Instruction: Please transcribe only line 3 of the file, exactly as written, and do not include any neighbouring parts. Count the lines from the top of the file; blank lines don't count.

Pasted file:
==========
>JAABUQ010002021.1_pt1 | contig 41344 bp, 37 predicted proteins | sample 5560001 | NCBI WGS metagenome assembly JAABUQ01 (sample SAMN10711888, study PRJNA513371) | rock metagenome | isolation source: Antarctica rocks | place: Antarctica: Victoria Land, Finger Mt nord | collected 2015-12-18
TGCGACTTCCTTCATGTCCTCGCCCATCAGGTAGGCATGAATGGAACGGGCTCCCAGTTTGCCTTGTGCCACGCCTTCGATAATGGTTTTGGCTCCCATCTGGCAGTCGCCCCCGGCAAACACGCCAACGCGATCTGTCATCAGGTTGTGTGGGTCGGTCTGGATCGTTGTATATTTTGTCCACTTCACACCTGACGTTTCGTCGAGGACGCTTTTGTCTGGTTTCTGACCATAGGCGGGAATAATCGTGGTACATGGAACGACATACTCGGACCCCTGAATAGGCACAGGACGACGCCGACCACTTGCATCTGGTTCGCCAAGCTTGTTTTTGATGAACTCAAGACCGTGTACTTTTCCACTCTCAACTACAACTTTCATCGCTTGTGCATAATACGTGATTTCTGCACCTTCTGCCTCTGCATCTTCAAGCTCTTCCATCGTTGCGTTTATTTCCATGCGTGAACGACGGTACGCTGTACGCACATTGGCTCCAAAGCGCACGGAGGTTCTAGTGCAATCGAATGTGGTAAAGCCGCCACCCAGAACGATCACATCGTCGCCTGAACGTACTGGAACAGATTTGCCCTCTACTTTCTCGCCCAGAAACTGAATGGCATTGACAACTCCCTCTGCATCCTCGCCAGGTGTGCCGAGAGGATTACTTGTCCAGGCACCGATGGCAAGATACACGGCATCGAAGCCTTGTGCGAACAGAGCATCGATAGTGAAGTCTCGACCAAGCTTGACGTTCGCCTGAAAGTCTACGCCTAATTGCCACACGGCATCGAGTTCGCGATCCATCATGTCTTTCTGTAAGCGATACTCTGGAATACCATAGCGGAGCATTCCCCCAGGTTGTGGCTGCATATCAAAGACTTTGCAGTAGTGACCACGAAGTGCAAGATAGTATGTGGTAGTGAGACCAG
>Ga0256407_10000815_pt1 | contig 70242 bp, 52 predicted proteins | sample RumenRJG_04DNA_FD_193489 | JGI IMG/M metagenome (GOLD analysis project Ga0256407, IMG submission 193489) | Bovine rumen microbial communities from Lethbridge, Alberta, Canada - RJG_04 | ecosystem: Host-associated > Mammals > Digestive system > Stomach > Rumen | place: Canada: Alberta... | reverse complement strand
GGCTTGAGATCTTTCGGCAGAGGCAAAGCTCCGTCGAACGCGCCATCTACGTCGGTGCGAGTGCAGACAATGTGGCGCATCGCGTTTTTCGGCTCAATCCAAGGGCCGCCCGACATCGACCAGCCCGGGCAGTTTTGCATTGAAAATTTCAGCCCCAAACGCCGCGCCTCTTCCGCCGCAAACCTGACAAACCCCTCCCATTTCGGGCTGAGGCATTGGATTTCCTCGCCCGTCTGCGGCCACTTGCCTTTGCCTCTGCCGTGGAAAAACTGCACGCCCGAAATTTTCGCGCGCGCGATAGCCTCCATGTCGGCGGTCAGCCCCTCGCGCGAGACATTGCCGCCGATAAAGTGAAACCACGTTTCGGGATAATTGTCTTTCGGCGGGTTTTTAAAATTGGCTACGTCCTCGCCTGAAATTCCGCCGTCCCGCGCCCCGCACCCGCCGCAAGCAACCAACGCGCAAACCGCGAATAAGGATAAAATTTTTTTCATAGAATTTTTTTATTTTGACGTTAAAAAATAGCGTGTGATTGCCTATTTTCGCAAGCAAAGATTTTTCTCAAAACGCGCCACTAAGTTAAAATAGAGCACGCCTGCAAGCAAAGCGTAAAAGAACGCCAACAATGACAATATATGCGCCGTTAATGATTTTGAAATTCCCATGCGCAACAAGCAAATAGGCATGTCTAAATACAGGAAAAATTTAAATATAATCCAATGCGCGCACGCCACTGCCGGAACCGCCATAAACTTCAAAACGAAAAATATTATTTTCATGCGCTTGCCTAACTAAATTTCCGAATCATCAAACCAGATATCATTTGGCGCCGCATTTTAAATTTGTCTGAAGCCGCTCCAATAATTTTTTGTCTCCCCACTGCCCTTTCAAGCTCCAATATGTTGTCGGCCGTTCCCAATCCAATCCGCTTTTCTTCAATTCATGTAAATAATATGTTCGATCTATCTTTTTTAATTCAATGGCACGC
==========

>Ga0256407_10000815_pt1 | contig 70242 bp, 52 predicted proteins | sample RumenRJG_04DNA_FD_193489 | JGI IMG/M metagenome (GOLD analysis project Ga0256407, IMG submission 193489) | Bovine rumen microbial communities from Lethbridge, Alberta, Canada - RJG_04 | ecosystem: Host-associated > Mammals > Digestive system > Stomach > Rumen | place: Canada: Alberta... | reverse complement strand